Invitation to Our 2010 Pastors Conference
Dear fellow shepherds of God's people,
For over 20 years, we have assumed the foundation of Christian Hedonism at the Desiring God Conference for Pastors. But we have never focused on it. Until now. I thought it was time. Our theme for 2010 is
The Pastor, the People, and the Pursuit of Joy
The Apostolic Aim of Pastoral Ministry
At least twice, the apostle Paul sums up the goal of his ministry in the joy of his people. First, to the Corinthians:
"Not that we lord it over your faith, but we work with you for your joy." (2 Corinthians 1:24)
Second, to the Philippians:
I will remain and continue with you all, for your progress and joy in the faith." (Philippians 1:25)
The pastoral implications of being "workers for your joy" are huge. I am still trying to figure them out and work them out after 30 years at this church.
I am eager to have Sam Storms help me. Sam has written extensively on the place of joy in biblical theology and in the Christian life. Sam and I have both drunk deeply at the fountain of Jonathan Edwards. That's one reason why I resonate so deeply with Sam's insights. He will give 3 keynote addresses.
Sam is pastor of Bridgeway Church in Oklahoma City and President of Enjoying God Ministries. He has served for over 30 years in the pastoral ministry and taught theology at Wheaton College for 4 years. He's been married to Ann for over 37 years and has two grown daughters and two grandsons.
My prayer is that the man God has made Sam to be, and the messages God will give us through him, will make us more and more into the kind of pastors who serve "with joy and not with groaning" (Hebrews 13:17).
I am deeply thankful that Eric Mason was willing to come and be a part of the conference this year. He is the co-founder and lead pastor of Epiphany Fellowship in Philadelphia. He serves on the boards of the Acts 29 Network and Reach Life Ministries and is an adjunct professor at Biblical Theological Seminary.
When I invited him I said,
When I heard your message on the credibility of the church at Advance 09 [in Durham, NC], I took note especially of the ending where "glory in the church" was the focus. We wear the God-gear for the world to see and go out and buy it (Matthew 13:44, my addition). I wondered to myself, How does Eric relate the pursuit of maximum joy in God to that gear? And specifically, How does he do it in his context? How does the pursuit of joy in God relate in your context to the things people need and enjoy?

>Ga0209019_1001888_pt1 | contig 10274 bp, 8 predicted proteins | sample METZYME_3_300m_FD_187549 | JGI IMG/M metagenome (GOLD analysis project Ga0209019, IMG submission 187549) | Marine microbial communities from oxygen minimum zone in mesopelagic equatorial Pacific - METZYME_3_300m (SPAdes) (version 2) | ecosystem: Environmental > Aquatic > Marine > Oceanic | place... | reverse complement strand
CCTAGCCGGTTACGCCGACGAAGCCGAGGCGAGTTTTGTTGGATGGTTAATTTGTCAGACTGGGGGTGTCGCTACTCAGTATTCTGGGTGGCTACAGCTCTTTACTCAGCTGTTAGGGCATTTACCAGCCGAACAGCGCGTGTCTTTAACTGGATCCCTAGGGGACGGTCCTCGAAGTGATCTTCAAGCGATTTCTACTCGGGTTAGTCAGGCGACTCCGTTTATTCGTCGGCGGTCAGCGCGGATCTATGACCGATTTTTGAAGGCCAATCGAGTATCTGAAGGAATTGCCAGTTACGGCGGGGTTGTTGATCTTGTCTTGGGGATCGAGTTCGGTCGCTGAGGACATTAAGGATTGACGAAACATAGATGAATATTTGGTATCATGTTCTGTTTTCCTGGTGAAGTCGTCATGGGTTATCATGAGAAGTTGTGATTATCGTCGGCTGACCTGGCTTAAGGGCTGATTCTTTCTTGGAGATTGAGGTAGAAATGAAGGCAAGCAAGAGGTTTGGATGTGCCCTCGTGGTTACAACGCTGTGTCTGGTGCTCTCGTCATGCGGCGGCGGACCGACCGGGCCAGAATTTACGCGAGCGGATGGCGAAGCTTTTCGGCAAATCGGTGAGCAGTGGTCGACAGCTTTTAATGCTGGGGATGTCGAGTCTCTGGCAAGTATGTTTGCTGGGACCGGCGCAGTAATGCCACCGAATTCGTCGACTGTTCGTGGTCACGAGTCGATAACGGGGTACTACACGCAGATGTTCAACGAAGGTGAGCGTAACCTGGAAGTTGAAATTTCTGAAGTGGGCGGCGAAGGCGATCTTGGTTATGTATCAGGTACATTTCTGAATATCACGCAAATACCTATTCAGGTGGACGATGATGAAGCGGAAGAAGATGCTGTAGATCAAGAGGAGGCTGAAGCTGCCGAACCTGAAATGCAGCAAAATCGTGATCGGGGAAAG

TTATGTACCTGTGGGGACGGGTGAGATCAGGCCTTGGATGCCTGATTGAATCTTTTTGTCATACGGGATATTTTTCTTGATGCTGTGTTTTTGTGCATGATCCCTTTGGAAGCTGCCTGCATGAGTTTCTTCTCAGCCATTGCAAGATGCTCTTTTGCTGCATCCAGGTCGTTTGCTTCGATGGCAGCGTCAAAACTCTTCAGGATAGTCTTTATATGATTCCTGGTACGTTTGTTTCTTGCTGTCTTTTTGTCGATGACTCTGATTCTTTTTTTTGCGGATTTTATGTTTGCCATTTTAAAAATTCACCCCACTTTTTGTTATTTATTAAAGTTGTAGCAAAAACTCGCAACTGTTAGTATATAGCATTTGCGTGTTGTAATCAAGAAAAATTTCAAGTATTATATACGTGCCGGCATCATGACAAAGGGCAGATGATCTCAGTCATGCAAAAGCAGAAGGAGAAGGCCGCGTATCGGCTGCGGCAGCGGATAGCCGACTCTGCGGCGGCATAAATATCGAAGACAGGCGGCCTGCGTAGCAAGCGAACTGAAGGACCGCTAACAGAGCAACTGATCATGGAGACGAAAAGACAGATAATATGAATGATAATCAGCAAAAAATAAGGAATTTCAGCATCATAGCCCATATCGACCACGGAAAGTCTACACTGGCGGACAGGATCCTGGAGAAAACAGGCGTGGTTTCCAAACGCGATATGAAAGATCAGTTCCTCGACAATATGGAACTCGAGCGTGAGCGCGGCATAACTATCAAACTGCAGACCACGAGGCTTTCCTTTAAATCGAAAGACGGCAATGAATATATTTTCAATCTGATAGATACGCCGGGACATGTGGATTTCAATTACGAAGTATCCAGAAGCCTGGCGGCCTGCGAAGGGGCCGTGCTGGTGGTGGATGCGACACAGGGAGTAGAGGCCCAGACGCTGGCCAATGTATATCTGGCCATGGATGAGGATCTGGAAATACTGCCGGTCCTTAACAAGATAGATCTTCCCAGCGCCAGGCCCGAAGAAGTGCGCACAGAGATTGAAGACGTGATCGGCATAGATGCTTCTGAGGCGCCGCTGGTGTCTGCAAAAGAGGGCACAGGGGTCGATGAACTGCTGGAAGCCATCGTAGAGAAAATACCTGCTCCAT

He said yes, and I told him to do whatever he thought would be helpful for pastors under this general theme. I expect to be helped.
Every year, because Jesus lays claim on all the peoples, we bend our focus toward the unreached nations of the world. To help us do that this year, Bob Blincoe will tackle the theme of joy in the context of world missions.
I wrote to him and said,
You are a risk-taker and are bold to call others to risk their lives, not in the hobbies of skydiving and hang-gliding and ropeless mountain climbing, but in the proclamation of the gospel. I have heard you speak, and I am eager for you to open your heart for the Muslim world for these brothers.
I am thrilled that he said yes.
Biography of C.S. Lewis
My part will be a biographical study of C.S. Lewis. There is no one quite like him. He does so much good and gets some things so wrong. But mainly I love him and owe him more than I can say. He is in the top 5 dead people who have shaped the way I see and respond to the world. His autobiography is called Surprised by Joy. Not surprisingly, his life is hugely relevant to the conference theme.
With a theme like the pursuit of joy, I expect our corporate worship to be profoundly rich with great reasons for gladness in God. There are not many sounds I love more than your voices singing at the pastors' conference. We will pray for each other. We will reconnect with friends. We will lug home kilos of discounted books. And we will, I pray, leave empowered to live for the glory of Christ in the progress and joy of the faith of our people.
Eager to see you and worship with you,